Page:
December, 2015 | Source: ICTSD and World Economic Forum This paper addresses the question of whether it is possible to balance the need for a free flow of information across borders with legitimate government concerns related to public order, consumer privacy, and security. The paper begins by highlighting the risks associated with limitations on free information flows and the policy concerns that lead to these limitations. The paper then provides an analysis of the current international regime on cross-border information flows. The authors argue that specific binding trade language promoting cross-border flows — combined with continued international cooperation — will enhance, rather than undermine, public order, national security, and privacy.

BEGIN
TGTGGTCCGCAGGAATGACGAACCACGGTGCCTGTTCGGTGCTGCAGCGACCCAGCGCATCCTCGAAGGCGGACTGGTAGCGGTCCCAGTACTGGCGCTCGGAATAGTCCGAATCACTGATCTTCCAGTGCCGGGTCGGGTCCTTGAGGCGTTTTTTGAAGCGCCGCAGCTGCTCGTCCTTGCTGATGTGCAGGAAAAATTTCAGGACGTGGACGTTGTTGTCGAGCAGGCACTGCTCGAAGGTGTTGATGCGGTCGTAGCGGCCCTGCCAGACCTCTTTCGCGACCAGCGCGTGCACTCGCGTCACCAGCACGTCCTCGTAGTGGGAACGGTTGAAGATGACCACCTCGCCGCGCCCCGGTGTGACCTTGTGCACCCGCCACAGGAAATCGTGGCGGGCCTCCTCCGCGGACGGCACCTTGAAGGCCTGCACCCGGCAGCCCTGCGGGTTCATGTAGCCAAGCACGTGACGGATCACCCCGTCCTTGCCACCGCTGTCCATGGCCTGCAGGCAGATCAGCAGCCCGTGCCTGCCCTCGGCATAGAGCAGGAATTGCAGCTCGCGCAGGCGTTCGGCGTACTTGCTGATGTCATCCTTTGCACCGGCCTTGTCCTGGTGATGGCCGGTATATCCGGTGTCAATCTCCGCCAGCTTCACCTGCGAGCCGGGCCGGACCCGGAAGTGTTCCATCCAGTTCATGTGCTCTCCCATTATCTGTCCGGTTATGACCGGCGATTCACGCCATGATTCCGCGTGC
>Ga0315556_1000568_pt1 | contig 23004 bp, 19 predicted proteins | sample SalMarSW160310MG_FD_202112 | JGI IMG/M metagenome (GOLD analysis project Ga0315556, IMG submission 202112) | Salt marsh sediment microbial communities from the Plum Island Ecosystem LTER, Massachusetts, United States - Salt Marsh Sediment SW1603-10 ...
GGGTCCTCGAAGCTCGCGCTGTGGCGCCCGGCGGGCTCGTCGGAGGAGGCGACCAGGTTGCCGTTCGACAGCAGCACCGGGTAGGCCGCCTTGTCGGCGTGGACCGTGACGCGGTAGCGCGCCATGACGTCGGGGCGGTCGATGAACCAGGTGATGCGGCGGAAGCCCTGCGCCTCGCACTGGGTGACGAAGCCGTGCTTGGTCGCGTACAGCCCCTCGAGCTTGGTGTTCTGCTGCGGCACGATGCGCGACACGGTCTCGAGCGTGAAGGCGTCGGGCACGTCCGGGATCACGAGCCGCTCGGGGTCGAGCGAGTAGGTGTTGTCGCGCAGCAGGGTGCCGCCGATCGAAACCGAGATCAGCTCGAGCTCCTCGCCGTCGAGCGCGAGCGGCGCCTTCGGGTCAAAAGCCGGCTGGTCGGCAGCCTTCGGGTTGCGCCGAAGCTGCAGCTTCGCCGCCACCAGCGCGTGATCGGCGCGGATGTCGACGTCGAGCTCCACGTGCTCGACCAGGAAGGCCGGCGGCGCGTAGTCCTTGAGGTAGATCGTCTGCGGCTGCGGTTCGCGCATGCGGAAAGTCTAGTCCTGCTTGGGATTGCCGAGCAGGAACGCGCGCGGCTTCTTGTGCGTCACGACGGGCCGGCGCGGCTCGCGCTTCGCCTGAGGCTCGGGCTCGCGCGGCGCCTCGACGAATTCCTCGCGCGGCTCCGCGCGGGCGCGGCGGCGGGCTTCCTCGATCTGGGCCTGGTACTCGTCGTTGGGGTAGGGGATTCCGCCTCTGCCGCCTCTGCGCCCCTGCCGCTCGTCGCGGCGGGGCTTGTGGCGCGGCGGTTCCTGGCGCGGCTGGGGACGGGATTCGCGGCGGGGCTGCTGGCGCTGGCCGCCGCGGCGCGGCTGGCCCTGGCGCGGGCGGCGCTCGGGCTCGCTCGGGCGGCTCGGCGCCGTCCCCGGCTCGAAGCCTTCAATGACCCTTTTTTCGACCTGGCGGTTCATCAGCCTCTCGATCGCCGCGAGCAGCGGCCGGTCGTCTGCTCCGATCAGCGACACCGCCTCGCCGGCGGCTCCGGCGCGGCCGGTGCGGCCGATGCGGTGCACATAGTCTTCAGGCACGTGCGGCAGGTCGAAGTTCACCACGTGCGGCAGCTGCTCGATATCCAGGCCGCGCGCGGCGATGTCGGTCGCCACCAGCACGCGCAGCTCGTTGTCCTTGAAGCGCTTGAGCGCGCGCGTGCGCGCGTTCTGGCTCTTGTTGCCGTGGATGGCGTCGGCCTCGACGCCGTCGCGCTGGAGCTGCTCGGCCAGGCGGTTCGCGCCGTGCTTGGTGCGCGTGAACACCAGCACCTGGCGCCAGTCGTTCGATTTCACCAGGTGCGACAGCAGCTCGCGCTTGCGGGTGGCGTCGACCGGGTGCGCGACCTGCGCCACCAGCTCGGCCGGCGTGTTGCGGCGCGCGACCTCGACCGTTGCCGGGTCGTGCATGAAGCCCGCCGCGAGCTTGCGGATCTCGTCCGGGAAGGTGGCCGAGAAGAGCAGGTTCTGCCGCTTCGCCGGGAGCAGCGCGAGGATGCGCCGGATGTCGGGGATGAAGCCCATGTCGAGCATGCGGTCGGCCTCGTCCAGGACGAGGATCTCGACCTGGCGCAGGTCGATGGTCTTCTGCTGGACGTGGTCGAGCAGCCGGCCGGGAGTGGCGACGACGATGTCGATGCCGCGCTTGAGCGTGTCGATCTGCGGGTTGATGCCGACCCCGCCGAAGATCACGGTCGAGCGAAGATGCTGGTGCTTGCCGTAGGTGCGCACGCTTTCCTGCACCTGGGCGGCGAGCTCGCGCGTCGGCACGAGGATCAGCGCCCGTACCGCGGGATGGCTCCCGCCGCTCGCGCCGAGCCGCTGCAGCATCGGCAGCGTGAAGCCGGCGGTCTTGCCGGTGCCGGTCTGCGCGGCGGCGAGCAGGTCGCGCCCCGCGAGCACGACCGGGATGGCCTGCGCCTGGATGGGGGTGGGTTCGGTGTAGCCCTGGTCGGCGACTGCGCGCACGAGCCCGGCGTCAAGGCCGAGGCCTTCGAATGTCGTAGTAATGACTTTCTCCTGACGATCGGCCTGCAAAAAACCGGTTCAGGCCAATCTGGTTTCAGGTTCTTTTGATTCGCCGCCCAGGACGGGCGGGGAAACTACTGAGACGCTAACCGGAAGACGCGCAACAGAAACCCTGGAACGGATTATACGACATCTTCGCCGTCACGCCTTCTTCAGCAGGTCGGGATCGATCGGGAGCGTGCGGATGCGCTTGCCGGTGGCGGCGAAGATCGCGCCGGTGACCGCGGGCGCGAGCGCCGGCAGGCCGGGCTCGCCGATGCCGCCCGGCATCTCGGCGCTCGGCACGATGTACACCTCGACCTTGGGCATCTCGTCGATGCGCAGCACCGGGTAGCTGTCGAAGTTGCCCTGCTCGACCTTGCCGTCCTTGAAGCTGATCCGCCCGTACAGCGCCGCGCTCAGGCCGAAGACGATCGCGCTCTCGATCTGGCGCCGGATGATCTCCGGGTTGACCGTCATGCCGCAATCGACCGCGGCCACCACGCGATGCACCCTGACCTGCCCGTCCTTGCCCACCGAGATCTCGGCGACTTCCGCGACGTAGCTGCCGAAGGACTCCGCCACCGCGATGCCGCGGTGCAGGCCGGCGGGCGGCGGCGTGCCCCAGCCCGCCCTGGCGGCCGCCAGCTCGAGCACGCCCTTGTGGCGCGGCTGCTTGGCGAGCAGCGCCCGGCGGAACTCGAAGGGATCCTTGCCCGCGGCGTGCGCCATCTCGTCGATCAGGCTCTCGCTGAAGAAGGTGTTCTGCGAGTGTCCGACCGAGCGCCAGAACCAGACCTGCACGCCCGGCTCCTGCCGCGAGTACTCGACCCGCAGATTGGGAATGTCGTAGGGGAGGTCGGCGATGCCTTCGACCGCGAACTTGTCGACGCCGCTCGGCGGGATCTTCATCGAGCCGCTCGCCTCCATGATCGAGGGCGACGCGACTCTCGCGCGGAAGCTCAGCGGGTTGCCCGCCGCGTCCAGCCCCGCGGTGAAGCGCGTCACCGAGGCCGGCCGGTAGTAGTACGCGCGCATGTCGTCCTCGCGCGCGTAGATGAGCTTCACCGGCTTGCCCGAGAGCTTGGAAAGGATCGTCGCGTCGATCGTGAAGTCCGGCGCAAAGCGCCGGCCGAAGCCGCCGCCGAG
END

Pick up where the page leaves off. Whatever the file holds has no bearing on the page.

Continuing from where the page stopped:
The newest battleground in international trade is over the flow of information. Governments seek to exercise control over data flows as part of their broader efforts to assert what they see as “digital sovereignty.” Some governments believe that the free flow of information poses a threat to public order, consumer privacy, or national security. Privately, many governments also worry about the competition for domestic businesses from foreign service providers, especially in domains traditionally insulated from foreign competition. In response, excessive government assertions of national borders in cyberspace may “balkanize” the Internet and erode the enormous benefits of this global medium. This tension raises a crucial question: is it possible to balance the free flow of information across borders with legitimate concerns related to public order, consumer privacy, and security?
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